UNDERNEWS

Undernews is the online report of the Progressive Review, edited by Sam Smith, who covered Washington during all or part of one quarter of America's presidencies and edited alternative journals since 1964. The Review has been on the web since 1995. See main page for full contents

August 11, 2009

OVER FOUR THOUSAND PEOPLE A YEAR WHO WON'T GET INVITED TO THE WHITE HOUSE TO HAVE BEER WITH THEIR ARRESTING OFFICER

Colbert I King, Washington Post - A 2003 [police complaints] board study found that D.C. police made far more "disorderly conduct" arrests per capita than cops in other large cities. Sometimes, the board reported, it appeared that the arrests were retaliation for rude behavior by residents during their encounters with the police.

That's a serious error. Disorderly conduct laws apply to a breach of the public's -- not a cop's -- peace.

As the Office of Citizen Complaint Review noted, echoing the D.C. Court of Appeals, and courts in other jurisdictions such as Massachusetts, a "police officer is expected to have a greater tolerance for verbal assaults . . . and because the police are especially trained to resist provocation, we expect them to remain peaceful in the face of verbal abuse that might provoke or offend the ordinary citizen."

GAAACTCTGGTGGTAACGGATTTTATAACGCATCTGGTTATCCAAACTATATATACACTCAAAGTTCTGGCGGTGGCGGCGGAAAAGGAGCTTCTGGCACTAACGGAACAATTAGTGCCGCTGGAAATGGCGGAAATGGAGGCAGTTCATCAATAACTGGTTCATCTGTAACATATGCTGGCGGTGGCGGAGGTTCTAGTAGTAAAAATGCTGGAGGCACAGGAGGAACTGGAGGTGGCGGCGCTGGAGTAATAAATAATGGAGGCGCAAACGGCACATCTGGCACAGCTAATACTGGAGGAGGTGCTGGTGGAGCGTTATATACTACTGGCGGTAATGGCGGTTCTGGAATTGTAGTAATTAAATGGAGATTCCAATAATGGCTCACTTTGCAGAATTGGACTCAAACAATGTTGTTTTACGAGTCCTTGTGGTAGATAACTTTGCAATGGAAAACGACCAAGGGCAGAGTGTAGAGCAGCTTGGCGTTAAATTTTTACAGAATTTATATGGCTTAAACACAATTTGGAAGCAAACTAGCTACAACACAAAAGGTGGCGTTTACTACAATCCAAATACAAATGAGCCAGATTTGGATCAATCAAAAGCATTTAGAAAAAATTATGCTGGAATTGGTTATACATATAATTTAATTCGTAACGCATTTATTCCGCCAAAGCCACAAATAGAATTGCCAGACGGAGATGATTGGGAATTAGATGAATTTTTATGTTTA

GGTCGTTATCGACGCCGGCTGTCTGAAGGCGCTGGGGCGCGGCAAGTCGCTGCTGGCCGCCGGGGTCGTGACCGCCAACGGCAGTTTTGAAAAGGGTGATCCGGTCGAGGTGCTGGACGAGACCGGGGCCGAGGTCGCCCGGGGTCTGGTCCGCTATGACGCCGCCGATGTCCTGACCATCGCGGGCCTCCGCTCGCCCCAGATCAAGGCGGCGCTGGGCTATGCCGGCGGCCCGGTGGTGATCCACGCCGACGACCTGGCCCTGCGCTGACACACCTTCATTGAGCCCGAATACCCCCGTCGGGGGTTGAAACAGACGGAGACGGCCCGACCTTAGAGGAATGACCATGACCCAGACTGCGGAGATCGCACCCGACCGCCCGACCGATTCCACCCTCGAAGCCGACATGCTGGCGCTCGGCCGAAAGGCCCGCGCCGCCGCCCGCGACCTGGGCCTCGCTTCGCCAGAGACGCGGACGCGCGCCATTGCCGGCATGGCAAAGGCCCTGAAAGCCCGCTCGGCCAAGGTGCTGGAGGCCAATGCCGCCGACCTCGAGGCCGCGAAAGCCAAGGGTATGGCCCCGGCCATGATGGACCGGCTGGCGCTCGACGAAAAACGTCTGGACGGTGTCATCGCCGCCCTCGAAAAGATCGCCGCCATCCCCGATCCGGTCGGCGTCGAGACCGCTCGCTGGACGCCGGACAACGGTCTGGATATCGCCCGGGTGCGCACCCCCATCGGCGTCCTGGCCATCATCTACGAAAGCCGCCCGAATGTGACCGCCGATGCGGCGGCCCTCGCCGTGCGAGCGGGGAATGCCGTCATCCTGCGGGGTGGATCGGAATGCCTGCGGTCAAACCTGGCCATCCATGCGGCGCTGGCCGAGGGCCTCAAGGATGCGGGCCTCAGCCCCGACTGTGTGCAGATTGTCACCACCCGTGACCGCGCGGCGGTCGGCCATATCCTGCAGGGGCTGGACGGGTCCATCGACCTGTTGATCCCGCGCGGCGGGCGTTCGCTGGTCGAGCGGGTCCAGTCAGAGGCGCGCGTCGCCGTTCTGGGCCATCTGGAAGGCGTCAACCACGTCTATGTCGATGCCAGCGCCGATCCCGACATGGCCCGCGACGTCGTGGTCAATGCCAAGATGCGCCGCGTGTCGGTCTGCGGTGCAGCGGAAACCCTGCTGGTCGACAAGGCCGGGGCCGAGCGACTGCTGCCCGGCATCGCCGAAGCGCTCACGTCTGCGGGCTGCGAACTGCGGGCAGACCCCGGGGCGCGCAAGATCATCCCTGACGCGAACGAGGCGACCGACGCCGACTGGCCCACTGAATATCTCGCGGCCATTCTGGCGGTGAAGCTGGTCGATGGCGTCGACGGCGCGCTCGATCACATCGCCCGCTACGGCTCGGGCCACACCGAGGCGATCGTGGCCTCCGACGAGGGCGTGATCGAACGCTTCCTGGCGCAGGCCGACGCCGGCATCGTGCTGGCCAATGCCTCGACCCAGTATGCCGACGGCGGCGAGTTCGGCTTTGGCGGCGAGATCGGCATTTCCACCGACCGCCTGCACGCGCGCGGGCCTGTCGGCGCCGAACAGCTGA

Too many citizens don't know that. They often choose to post and forfeit collateral to end the arrest and avoid having to appear in court, even though the arrest may be improper. True, no conviction. But the arrest stays on the books.

Since the 2003 report, the D.C. police department has modified its arrest procedures for disorderly conduct to make the collateral forfeiture process clearer. It has also provided more training about the law and arrest procedures, and it has stressed that officers must follow the law.

Residents are arrested in D.C. for disorderly conduct in large numbers: nearly 5,000 in 2007, more than 4,200 in 2008 and 4,469 this year as of Aug. 5.

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